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Banel & Adama Is Lyrical, Lush, and Fierce

Photo: courtesy of Kino Lorber.

Banel & Adama, the directorial debut of Ramata-Toulaye Sy, has already made a buzz. At Cannes in 2023, where it made its World Premiere, it was the sole debut feature to premiere in Competition, and was Senegal’s official entry to the 96th Academy Awards. This month, it opens in New York and Los Angeles with broader distribution to follow, bringing Sy’s tragic tale of star-crossed Senegalese lovers to North America. Banel & Adama‘s story is tragic and beautiful, lyrical and lush, fierce and at times funny, and most of all, absolutely indelible.

Theirs—Banel (Khady Mane) and Adama’s (Mamadou Diallo)—is a love story. Just married, they live in a remote village in northern Senegal where to them, scarcely nothing exists save for each other: their thoughts are consumed by their mutual passion, their time together idyllic. Banel is recently widowed, the husband in her arranged marriage having recently passed away, and feverishly in love with Adama; he is bound by blood to assume the role of chief of their tribe, a long-held and strictly observed tradition. And one, not incidentally, that will require an heir.

Banel and Adama walk together through their village.
Photo: courtesy of Kino Lorber.

Yet Adama does not want the title. He is still young—too young, at 19, think some villagers—to assume a position of leadership. The duty and responsibility do not interest him; he would rather while his days away in romantic reverie with his new bride Banel and together, make their own plans for the future, ones that do not include the obligations of leading a tribe, or for that matter, raising an heir. Sy makes clear that these are both powerful forces: the couple’s intense love for each other is matched only by the tribe’s tight-knit community and sense of tradition. One is an irresistible force, the other an immovable object.

Adama’s rejection of leadership is, to put it mildly, catastrophic. To the tribe it is tantamount to a betrayal of the gods. Rains do not fall, and their region is plagued by drought. Cattle suffer and die, their milk and meat poisoned. Thinking their once-lush land now cursed, tribesmen leave for other pastures, leaving Banel and Adama and a handful of others behind. While Adama is wracked by self-doubt and recrimination for the curse that seems to plague his land and people, Banel’s passion for her man slowly twists into a more feverish, chaotic fugue that puts her desire above all else—and even against the survival of her people.

As the couple’s seemingly perfect quest for everlasting love is caught in the turbulence of their homeland’s new state of chaos, it becomes more and more clear that their romance is not only tragic but belonging to the realm of myth. Banel’s character in particular is deeply complex: she is marked visually as distinct from the other women around her by her canary-yellow shirt, cut like a man’s, and short hair with no headscarf. She loves with passion, but her fervor excludes her from her tribe. A pattern of small idiosyncrasies—boasting of her infidelity to ex- (deceased) husband, her uncanny aim with a slingshot, her refusal of domestic duty and motherhood—suggest an independence that will but heads against the tribe’s generations of patriarchy. She may be a modern feminist rebel against traditions of conformity, or she may be an agent of total chaos, there to wreak havoc with the natural order.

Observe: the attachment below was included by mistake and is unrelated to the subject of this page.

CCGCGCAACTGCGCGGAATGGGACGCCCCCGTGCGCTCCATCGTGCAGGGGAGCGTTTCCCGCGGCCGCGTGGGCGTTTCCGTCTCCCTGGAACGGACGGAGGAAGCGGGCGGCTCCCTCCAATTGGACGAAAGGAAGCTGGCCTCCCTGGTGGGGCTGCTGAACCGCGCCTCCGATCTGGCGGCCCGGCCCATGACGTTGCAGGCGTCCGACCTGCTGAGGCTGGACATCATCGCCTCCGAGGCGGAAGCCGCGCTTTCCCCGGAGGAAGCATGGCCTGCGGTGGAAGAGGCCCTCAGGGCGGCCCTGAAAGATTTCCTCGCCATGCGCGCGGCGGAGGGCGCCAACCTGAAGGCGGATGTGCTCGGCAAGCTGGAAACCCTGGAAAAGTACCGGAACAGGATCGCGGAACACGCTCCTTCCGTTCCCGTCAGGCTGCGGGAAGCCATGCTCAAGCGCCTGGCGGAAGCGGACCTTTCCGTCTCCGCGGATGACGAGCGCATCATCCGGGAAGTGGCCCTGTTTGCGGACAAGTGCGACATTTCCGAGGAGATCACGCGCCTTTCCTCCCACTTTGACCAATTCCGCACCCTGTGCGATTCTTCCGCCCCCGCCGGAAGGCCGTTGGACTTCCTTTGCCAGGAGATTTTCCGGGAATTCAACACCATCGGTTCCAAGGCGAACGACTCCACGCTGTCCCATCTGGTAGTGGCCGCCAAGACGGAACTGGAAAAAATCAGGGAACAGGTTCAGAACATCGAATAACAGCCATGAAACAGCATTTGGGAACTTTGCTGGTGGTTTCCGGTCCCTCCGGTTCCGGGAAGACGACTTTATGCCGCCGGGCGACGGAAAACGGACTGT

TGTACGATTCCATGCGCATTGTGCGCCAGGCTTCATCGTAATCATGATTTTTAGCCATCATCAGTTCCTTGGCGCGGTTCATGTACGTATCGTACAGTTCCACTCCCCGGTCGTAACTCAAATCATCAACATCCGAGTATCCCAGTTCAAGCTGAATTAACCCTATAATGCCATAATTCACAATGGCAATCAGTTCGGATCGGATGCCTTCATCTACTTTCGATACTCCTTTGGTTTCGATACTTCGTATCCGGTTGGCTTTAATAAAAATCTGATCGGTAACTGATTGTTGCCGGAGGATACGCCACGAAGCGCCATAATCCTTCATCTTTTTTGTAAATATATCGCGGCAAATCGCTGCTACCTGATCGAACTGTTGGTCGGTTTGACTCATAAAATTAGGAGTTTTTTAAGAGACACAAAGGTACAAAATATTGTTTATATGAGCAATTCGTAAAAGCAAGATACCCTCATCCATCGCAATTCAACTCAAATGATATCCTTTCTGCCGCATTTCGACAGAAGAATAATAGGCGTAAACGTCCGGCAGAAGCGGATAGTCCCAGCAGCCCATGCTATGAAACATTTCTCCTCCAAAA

A lone figure sits against a withered tree.
Photo: courtesy of Kino Lorber.

Sy’s invocation of catastrophic drought indirectly evokes 21st-century climate change with a visual design of stark, even terrifying beauty, even as the narrative progresses to reveal the cataclysmic consequences of houses drowned in sand, lizards burning under the hot sun, and trees withering after a hundred years of life. Its is a visual design that from start to its incendiary, blistering finish supersedes one painterly, if increasingly apocalyptic, image with the next.

The cast is comprised entirely of non-professional actors. As the feverish, passionate Banel and given the most screen time, Khady Mane channels an impressive resolve and ferocity. The younger and more resolute Mamadou Diallo, as Adama, has less to do but is no less convincing as a would-be chief who looks upon his fateful decision with a mix of pride and regret. Together, their characters’ love, as adeptly scripted and directed by Sy, is ill-fated, tragic, even, but etched indelibly in richly cinematic imagery evoking a myth that is both timeless and all too timely.

Written by J Paul Johnson

J Paul Johnson is Publisher of Film Obsessive. A professor emeritus of film studies and an avid cinephile, collector, and curator, his interests range from classical Hollywood melodrama and genre films to world and independent cinemas and documentary.

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